3. Engage the Manager.  Once the Buyer is identified and the price agreed, the Buyer and Seller will formally notify the fund manager (the “Manager” or the “GP”) of the proposed transactions.

4. Transfer Procedures.  Nearly all private equity fund partnership agreements (the “Partnership Agreement”) require the Seller to obtain the prior written consent of the Manager prior to transferring its interest in the fund, and the Manager will have discretion to reject the transfer as well as require the Seller to fulfill conditions precedent to making a transfer (such as causing the Buyer to undergo investment vetting by the Manager).  Many Partnership Agreements also specify that interest transfers will only be deemed effective monthly, quarterly, or even annually. There are also many Partnership Agreements which give other investors in the fund a right-of-first refusal over any transfers (the “ROFR”). Therefore, when planning a Secondary Transaction, it is imperative to leave ample time for the procedures of the transfer.

5.  Legal Documentation.  

 A. The Buyer and the Seller will enter into a Purchase and Sale Agreement (“PSA”), which will provide for the commercial terms of the deal, including but not limited to price, Portfolio Interests, excluded obligations, reps and warranties, liability caps, deferred consideration (if any), publicly traded partnership risks and safe harbors, the Foreign Investment in Real Property Tax Act of 1980 (“FIRPTA”), and other tax issues. The PSA is usually kept confidential from the Manager (Managers frequently do not know the price of a Secondary Transaction involving their own fund).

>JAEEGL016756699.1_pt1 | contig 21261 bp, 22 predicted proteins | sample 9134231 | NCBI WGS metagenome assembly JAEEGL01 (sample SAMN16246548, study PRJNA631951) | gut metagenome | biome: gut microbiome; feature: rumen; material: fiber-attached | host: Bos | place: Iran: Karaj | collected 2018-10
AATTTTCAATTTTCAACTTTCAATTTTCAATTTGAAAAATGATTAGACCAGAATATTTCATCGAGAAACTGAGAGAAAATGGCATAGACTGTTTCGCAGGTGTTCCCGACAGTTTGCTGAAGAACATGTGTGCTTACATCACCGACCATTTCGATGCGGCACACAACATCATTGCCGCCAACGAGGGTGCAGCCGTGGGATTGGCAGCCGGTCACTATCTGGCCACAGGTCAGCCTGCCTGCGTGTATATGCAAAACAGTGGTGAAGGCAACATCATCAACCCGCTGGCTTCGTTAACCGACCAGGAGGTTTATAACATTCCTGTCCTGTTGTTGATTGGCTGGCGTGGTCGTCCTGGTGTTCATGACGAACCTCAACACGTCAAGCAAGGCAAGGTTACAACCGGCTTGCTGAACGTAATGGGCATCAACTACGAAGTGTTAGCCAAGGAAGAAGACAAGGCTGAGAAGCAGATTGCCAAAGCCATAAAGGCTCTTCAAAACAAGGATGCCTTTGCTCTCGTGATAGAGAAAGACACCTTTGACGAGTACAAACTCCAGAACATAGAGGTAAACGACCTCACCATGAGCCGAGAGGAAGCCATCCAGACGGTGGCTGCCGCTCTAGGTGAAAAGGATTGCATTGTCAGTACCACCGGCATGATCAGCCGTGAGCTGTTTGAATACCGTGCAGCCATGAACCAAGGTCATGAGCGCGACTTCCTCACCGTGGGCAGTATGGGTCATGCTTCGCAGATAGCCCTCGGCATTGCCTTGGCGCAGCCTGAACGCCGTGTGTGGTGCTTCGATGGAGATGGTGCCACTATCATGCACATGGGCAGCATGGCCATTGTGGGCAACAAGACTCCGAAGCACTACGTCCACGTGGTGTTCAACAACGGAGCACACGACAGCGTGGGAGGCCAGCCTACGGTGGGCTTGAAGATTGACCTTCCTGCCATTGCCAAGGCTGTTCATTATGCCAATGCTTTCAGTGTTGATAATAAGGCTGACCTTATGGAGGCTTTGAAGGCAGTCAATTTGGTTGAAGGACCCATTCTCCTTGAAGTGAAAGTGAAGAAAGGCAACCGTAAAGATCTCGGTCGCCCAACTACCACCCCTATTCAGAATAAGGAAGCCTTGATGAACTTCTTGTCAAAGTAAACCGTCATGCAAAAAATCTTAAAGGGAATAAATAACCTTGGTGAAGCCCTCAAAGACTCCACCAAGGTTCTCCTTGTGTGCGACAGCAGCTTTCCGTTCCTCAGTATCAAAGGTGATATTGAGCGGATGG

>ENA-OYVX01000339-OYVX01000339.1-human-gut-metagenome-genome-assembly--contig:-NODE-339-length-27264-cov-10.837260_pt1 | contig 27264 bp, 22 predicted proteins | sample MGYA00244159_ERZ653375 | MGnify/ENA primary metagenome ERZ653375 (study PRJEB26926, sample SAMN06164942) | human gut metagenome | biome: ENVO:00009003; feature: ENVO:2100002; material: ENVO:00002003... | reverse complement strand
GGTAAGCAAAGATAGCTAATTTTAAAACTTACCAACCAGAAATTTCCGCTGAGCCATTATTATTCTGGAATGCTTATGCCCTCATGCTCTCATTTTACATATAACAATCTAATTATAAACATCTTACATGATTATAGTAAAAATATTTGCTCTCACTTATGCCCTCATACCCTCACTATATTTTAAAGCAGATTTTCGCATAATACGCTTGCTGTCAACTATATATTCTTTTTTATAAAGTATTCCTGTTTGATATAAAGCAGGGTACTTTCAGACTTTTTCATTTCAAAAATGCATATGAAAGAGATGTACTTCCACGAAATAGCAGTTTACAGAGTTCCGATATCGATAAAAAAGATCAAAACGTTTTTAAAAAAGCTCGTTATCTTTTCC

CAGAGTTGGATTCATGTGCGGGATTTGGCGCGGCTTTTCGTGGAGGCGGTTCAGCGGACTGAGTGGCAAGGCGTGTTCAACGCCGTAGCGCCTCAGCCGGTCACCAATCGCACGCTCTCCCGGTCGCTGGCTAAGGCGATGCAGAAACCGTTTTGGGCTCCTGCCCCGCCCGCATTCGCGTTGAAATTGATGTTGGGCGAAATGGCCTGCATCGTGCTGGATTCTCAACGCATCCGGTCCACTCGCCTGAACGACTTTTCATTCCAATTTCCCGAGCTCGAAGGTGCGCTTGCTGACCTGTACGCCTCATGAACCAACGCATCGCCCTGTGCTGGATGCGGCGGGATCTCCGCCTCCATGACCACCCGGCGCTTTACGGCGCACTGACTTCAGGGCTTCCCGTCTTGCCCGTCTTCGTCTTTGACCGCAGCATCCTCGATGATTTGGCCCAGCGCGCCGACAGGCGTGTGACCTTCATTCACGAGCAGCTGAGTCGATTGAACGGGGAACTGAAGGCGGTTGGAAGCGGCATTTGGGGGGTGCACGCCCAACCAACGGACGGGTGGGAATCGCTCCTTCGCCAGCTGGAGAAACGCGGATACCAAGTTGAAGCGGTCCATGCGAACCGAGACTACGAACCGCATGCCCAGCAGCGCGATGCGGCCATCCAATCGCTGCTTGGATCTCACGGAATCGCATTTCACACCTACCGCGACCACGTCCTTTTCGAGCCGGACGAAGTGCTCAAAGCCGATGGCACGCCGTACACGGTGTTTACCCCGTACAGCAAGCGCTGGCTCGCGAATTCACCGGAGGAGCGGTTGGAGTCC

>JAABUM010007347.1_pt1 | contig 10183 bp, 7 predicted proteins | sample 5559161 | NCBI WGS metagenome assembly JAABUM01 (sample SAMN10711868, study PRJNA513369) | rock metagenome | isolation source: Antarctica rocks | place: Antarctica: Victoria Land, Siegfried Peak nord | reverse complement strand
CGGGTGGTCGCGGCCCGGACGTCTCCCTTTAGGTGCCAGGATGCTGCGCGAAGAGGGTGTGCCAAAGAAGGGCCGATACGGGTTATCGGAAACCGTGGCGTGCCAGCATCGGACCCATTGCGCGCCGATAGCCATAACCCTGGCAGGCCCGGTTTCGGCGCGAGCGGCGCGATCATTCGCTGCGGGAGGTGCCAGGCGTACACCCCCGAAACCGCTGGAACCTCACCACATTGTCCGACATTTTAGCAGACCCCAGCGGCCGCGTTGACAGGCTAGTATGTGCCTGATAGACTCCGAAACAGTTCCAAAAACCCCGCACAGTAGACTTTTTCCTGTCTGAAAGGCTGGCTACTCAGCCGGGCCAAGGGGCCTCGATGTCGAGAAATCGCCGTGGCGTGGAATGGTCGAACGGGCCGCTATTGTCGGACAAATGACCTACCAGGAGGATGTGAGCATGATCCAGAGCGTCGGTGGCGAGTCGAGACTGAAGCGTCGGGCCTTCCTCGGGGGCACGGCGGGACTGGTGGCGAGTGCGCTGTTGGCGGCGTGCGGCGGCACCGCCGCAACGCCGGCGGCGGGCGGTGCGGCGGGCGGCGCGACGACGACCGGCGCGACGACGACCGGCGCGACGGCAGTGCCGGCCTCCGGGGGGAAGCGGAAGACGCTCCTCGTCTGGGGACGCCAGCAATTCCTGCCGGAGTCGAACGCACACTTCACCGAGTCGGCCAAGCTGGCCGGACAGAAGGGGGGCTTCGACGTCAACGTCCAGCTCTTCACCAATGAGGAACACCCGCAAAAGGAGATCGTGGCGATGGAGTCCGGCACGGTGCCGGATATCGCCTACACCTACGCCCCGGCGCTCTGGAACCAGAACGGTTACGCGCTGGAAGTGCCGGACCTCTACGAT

B. The Buyer, Seller, and the Manager will enter into a document that actually transfers or assigns each Portfolio Interest (the “Transfer Agreement” or “Assignment Agreement”).  The Buyer will also complete a subscription booklet (the “Subscription Booklet”) for each Portfolio Interest.  And finally, the Manager may require other ancillary documentation, such as a legal opinion in respect of PTP risks and safe harbors. 

6. The Energy Sector.

The principal advantage of an Investor-led Secondary Transaction is that it can free up Investor capital for new investments. Energy investors have long been familiar with the concept that returns on an investment can be front-loaded. For instance, many natural gas wells can return up to 80% of lifetime revenues within the first five to seven years of a well’s producing life. 

An energy-focused fund can experience hyperbolic, and then exponential, decline in returns after the initial years, with the tail-end of the returns being a radically different investment proposition from the initial maximum production returns, potentially even harming overall returns. However, even with the lower returns, tail-end funds can be attractive to investors who think some of the assets held in the Portfolio Interests could turn a profit.  A Secondary Transaction can be used here to transfer the tail-end to a new investor with a tailored investment strategy and allow the original, high-return, investor to free up capital for new investments.

7. Conclusion.  This has been Part 1 of a two-part series on Secondary Transactions. Part 2 will discuss Manager-led Secondary Transactions.